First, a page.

The episode of his hospital admission, narrated by Tullio Kezich, film critic and director's friend, in the biography Federico Fellini, la vita e i filmHe confirmed what the superstitious filmmaker had been intuiting since the beginning of the tests in the spring of 1965: something that he often called "clouds" with "changing and threatening contours", prevents him from making the film. According to Kezich, a strange call announcing bad news, whose motive remains unknown, will cause him to definitively abandon filming in 1971.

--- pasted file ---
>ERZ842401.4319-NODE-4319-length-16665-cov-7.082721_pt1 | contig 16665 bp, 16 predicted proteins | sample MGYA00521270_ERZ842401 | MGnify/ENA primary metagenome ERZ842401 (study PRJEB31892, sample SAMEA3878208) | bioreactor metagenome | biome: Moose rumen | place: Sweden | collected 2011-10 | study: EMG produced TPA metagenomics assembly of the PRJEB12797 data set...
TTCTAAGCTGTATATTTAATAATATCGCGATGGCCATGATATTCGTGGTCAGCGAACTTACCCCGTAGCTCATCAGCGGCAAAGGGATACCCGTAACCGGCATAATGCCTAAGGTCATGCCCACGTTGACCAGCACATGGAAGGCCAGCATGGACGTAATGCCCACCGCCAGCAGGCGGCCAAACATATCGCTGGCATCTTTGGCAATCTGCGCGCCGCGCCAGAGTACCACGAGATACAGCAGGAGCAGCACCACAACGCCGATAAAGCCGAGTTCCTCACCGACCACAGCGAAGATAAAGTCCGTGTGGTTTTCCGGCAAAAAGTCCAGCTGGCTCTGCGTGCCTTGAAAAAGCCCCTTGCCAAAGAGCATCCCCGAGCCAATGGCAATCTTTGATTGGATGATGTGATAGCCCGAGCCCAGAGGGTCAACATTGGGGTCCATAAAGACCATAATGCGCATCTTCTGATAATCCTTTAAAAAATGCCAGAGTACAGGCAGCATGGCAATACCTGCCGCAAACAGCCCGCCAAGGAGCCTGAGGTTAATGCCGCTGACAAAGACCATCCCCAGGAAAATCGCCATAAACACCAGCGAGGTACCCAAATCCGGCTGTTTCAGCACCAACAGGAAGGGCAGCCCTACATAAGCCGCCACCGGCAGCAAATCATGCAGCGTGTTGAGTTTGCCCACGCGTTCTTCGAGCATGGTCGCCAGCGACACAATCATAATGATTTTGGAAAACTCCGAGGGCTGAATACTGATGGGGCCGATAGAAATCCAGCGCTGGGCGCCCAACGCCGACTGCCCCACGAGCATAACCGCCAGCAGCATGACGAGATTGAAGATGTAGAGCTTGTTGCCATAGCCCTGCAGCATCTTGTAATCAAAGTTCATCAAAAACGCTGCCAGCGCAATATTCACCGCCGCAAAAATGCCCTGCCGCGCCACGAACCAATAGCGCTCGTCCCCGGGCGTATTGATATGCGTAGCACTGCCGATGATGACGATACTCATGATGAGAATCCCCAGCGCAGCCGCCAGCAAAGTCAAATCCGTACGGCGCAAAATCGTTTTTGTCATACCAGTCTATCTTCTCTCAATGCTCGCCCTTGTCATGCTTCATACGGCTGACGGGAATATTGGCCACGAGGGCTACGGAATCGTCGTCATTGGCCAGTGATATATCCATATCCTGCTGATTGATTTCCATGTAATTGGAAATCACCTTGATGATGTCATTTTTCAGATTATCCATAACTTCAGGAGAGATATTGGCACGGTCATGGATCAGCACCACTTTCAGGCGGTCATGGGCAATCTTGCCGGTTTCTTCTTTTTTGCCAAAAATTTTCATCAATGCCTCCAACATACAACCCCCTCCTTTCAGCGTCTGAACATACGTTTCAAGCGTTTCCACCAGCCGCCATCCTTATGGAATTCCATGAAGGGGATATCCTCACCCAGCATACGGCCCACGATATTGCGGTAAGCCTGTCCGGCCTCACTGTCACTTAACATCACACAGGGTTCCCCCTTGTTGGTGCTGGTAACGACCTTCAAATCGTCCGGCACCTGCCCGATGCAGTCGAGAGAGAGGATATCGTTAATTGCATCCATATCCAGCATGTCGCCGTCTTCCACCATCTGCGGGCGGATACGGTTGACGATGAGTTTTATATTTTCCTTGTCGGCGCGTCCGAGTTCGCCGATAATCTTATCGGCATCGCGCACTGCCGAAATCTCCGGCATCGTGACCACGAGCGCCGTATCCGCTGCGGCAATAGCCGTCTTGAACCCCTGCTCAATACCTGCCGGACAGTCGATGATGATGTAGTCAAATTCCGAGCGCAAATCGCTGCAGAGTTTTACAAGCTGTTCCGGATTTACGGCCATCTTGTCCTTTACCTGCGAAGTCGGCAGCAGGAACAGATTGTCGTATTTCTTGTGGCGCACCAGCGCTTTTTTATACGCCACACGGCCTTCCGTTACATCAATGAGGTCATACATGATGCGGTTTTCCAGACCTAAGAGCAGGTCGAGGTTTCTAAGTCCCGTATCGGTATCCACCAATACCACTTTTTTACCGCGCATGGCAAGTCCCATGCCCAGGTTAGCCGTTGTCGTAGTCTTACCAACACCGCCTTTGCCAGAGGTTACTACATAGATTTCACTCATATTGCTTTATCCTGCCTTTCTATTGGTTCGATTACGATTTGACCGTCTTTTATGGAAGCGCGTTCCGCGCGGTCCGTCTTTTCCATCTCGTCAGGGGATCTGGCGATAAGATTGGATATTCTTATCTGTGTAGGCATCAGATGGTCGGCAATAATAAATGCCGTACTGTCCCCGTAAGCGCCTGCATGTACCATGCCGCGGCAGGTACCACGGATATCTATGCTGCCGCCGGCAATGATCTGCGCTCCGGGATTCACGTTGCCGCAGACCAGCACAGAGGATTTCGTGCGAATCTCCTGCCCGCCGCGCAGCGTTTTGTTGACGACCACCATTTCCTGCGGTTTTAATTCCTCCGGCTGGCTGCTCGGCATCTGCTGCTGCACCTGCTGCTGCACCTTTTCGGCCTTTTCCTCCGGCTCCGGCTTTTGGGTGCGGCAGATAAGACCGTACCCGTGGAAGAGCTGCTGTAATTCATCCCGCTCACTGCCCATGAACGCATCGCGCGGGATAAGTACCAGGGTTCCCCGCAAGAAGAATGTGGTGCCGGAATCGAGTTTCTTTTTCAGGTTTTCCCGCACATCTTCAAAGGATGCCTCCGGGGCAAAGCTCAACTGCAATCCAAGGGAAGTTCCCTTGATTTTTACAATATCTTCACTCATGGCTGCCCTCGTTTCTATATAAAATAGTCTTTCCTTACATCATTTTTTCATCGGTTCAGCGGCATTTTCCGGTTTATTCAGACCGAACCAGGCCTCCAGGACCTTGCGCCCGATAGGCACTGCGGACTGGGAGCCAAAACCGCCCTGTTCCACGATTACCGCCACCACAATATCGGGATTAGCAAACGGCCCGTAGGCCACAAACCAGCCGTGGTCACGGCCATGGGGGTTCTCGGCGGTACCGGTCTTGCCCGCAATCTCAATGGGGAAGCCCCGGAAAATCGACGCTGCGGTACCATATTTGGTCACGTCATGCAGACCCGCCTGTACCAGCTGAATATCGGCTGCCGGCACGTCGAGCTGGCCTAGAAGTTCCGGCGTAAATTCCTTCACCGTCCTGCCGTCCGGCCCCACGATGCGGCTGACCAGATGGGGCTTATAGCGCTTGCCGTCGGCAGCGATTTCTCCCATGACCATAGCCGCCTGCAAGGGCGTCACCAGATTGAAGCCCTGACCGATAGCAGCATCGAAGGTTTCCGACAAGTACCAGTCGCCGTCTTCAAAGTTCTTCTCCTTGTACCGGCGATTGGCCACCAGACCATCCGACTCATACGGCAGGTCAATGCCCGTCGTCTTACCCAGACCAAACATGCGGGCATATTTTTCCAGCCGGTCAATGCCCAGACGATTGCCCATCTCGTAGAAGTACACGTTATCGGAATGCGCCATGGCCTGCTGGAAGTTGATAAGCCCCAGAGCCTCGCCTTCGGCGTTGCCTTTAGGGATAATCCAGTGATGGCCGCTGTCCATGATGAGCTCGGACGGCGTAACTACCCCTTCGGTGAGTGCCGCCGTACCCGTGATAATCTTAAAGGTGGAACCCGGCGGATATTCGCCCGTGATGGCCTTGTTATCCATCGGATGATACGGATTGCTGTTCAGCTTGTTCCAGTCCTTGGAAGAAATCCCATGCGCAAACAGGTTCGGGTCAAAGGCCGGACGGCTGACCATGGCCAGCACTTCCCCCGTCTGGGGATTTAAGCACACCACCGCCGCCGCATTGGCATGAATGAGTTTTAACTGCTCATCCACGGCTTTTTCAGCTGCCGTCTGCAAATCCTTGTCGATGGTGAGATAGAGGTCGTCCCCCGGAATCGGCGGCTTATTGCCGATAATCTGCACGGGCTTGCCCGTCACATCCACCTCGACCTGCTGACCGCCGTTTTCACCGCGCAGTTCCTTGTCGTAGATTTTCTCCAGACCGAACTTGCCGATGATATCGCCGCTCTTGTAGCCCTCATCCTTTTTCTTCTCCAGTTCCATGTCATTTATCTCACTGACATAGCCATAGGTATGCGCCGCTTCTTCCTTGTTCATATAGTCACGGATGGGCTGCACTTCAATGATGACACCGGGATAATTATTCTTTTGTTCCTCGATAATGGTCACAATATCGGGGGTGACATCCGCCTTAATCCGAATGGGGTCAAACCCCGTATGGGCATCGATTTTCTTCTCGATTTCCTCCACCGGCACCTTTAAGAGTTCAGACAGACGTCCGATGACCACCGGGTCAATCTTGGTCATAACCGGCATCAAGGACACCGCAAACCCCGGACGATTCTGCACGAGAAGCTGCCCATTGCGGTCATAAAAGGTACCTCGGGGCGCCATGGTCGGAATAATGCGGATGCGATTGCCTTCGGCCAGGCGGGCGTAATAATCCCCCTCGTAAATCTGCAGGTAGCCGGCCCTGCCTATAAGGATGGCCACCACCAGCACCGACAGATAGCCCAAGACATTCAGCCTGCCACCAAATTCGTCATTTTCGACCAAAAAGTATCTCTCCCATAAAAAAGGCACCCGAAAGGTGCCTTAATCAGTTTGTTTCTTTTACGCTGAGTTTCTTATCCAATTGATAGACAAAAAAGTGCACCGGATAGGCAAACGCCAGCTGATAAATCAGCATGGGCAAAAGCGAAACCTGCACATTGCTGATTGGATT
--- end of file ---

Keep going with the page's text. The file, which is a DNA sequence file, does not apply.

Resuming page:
"The trip of G. Mastorna, which was rolling, is about death. I thought my curiosity was being punished. That I had knocked on a door that was closing on me, ”he confessed to the French magazine L'Express in 1969. In the work, the Italian geniusor narrates the errancy of Giuseppe Mastorna, a cellist around the quarantine, in a kind of limbo city where the most absolute chaos reigns, after his plane, wrapped in a violent storm, has "miraculously" landed in the middle of a square which dominates an immense gothic cathedral. As Mastorna goes into that world populated with grotesque beings and disturbing in which nothing seems to make sense, he understands that he did not survive the plane crash.